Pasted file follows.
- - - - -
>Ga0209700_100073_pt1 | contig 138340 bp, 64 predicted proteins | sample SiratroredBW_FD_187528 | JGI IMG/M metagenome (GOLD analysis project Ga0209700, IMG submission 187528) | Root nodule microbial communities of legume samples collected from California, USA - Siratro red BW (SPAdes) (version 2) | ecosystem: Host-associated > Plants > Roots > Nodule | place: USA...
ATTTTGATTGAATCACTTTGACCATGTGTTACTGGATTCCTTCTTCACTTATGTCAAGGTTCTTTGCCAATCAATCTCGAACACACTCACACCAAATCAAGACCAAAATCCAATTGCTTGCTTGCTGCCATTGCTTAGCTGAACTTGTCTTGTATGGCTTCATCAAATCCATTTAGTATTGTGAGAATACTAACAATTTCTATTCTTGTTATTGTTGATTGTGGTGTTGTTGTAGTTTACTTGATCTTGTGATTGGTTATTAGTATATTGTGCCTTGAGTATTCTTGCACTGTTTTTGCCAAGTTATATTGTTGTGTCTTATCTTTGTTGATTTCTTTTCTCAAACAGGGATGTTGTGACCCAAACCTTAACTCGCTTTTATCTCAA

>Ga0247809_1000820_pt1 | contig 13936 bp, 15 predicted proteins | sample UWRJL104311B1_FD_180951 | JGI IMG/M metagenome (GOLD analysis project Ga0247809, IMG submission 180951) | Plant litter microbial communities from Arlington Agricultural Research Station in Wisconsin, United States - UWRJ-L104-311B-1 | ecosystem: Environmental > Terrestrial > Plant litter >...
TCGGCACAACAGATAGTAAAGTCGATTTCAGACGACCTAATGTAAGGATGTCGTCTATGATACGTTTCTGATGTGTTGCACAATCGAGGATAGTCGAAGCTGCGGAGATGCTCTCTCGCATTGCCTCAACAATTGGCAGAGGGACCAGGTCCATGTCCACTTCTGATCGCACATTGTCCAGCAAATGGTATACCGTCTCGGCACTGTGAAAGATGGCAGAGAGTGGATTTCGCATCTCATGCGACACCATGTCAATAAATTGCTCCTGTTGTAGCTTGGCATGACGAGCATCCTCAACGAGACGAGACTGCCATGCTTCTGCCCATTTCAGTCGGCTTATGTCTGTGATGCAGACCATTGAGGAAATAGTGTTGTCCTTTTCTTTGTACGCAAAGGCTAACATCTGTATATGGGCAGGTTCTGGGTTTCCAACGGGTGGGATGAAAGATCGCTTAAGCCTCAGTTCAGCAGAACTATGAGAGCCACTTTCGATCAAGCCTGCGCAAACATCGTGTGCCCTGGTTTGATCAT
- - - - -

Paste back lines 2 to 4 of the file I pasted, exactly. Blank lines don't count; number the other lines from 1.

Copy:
ATTTTGATTGAATCACTTTGACCATGTGTTACTGGATTCCTTCTTCACTTATGTCAAGGTTCTTTGCCAATCAATCTCGAACACACTCACACCAAATCAAGACCAAAATCCAATTGCTTGCTTGCTGCCATTGCTTAGCTGAACTTGTCTTGTATGGCTTCATCAAATCCATTTAGTATTGTGAGAATACTAACAATTTCTATTCTTGTTATTGTTGATTGTGGTGTTGTTGTAGTTTACTTGATCTTGTGATTGGTTATTAGTATATTGTGCCTTGAGTATTCTTGCACTGTTTTTGCCAAGTTATATTGTTGTGTCTTATCTTTGTTGATTTCTTTTCTCAAACAGGGATGTTGTGACCCAAACCTTAACTCGCTTTTATCTCAA

>Ga0247809_1000820_pt1 | contig 13936 bp, 15 predicted proteins | sample UWRJL104311B1_FD_180951 | JGI IMG/M metagenome (GOLD analysis project Ga0247809, IMG submission 180951) | Plant litter microbial communities from Arlington Agricultural Research Station in Wisconsin, United States - UWRJ-L104-311B-1 | ecosystem: Environmental > Terrestrial > Plant litter >...
TCGGCACAACAGATAGTAAAGTCGATTTCAGACGACCTAATGTAAGGATGTCGTCTATGATACGTTTCTGATGTGTTGCACAATCGAGGATAGTCGAAGCTGCGGAGATGCTCTCTCGCATTGCCTCAACAATTGGCAGAGGGACCAGGTCCATGTCCACTTCTGATCGCACATTGTCCAGCAAATGGTATACCGTCTCGGCACTGTGAAAGATGGCAGAGAGTGGATTTCGCATCTCATGCGACACCATGTCAATAAATTGCTCCTGTTGTAGCTTGGCATGACGAGCATCCTCAACGAGACGAGACTGCCATGCTTCTGCCCATTTCAGTCGGCTTATGTCTGTGATGCAGACCATTGAGGAAATAGTGTTGTCCTTTTCTTTGTACGCAAAGGCTAACATCTGTATATGGGCAGGTTCTGGGTTTCCAACGGGTGGGATGAAAGATCGCTTAAGCCTCAGTTCAGCAGAACTATGAGAGCCACTTTCGATCAAGCCTGCGCAAACATCGTGTGCCCTGGTTTGATCAT